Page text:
KMPX played unissued tapes and test pressings. A new, little-known band could record a tape and if KMPX would play it, they would receive huge local publicity that could put them on the map. Musicians flocked to the studios. Local groups groups brought their tapes, hoping for airplay. Out of town groups appearing at local gigs would come to be interviewed on air, or even just to hang out and talk with the DJs. Taj Mahal, who had trained as a veterinarian, came in once to dispense advice to people who called in with questions about their pets.

Country Joe McDonald told me, “KMPX was first station to give me airplay. Janis Joplin and I used to listen to KMPX when I was living with her for a few months in the Haight.” Ralph J. Gleason wrote, “Country Joe & the Fish, who later were to sign with Vanguard Records and become one of the top selling rock bands in the country with three albums on the Billboard best-seller chart, made a privately pressed small album which was played on the station.”

The Youngbloods recorded “Get Together” on an album. It received a lot of airplay on KMPX, which inspired the band to release it as a single. The song made it to number eighty-five on the charts. The Chambers Brothers’ “Time” was also popularized on KMPX and later released as a single. Creedence Clearwater Revival recorded a long version of “Susie Q” for KMPX. Before that, they were called the Golliwogs, and were performing rhythm and blues and rock ’n’ roll covers for frat parties and at a coffee house. KMPX’s airplay increased their popularity until they were hired to play at Bill Graham’s ballroom venues. From there, they began writing their own songs and became nationally known.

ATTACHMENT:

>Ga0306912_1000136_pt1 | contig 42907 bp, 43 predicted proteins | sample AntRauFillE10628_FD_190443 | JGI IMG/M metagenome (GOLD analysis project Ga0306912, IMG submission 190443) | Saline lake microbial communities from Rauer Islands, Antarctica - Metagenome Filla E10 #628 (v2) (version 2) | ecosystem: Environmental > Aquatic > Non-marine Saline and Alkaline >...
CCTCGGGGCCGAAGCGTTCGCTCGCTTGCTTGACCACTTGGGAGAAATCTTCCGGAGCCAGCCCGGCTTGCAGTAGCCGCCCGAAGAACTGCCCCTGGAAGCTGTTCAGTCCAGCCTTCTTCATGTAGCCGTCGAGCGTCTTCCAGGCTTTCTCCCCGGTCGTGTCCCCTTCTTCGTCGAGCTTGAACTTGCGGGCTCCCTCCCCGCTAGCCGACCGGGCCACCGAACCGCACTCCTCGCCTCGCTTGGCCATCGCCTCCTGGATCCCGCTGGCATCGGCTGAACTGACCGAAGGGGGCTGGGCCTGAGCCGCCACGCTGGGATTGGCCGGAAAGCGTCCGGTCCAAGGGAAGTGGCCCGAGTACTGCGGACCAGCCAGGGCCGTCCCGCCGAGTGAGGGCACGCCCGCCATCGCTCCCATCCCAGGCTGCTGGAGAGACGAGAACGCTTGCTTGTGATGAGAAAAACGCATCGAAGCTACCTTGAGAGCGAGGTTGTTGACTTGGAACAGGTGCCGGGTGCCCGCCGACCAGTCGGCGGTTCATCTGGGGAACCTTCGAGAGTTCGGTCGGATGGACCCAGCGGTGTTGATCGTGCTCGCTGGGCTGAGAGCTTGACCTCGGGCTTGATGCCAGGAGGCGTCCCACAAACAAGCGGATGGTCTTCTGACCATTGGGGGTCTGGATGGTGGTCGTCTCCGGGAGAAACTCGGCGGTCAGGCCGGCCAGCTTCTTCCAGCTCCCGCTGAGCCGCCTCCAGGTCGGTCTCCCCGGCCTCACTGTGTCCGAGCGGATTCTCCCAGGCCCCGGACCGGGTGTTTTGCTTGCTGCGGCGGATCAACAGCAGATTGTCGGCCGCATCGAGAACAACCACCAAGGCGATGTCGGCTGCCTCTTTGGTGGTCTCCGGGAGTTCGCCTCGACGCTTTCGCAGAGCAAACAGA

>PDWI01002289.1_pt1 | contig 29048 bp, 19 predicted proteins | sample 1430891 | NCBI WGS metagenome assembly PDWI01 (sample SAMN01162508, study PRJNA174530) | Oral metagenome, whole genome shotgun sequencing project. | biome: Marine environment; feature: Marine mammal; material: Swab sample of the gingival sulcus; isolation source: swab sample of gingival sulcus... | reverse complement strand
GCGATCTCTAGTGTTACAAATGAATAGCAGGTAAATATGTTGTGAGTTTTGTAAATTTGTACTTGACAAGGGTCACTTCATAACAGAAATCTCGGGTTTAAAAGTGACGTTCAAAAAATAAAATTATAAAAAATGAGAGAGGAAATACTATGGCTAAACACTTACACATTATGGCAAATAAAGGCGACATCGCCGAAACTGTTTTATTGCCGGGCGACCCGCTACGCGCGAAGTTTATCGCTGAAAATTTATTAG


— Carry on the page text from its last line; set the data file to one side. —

Albert King’s career took a giant leap to white audiences and to the ballrooms from KMPX playing his song, “Born Under a Bad Sign.” Eric Clapton brought a tape of Disraeli Gears to KMPX two months before its release in the United States as an album. KMPX also was possibly the first station in the United States to play Jimi Hendrix’s “Purple Haze.” DJ Bob McClay had received an unreleased pressing from a friend in England and propelled it into the airwaves. Hendrix’s second LP, Axis: Bold as Love, was also aired on KMPX weeks before it became available as an album.

Later, Music From Big Pink by The Band had was played for almost a month before it hit the record stores. KMPX airplay caused the first shipment to San Francisco to sell out in four days. That was followed by 20,000 back orders.

In February, 1969 Voco introduced a track by The Northern California State Youth Choir, a black gospel group. Their director, Edwin Hawkins, had entered them in a singing competition at a youth convention in Cleveland. To raise funds for the trip they recorded eight songs on a two-track machine in the Ephesian Church of God in Christ. These were made into an album, Let Us Go into the House of the Lord, of which a thousand copies were produced to be sold at the convention. One track, “Oh Happy Day,” was a call-and-response led by a young singer named Dorothy Morrison. A friend gave Voco a copy and he started playing and promoting “Oh Happy Day.” It took off like wildfire. Things went a little crazy for the choir, bringing on some of the various complications of instant fame. However, even as they continued to sort themselves out, San Francisco continued to have a happy day for many months.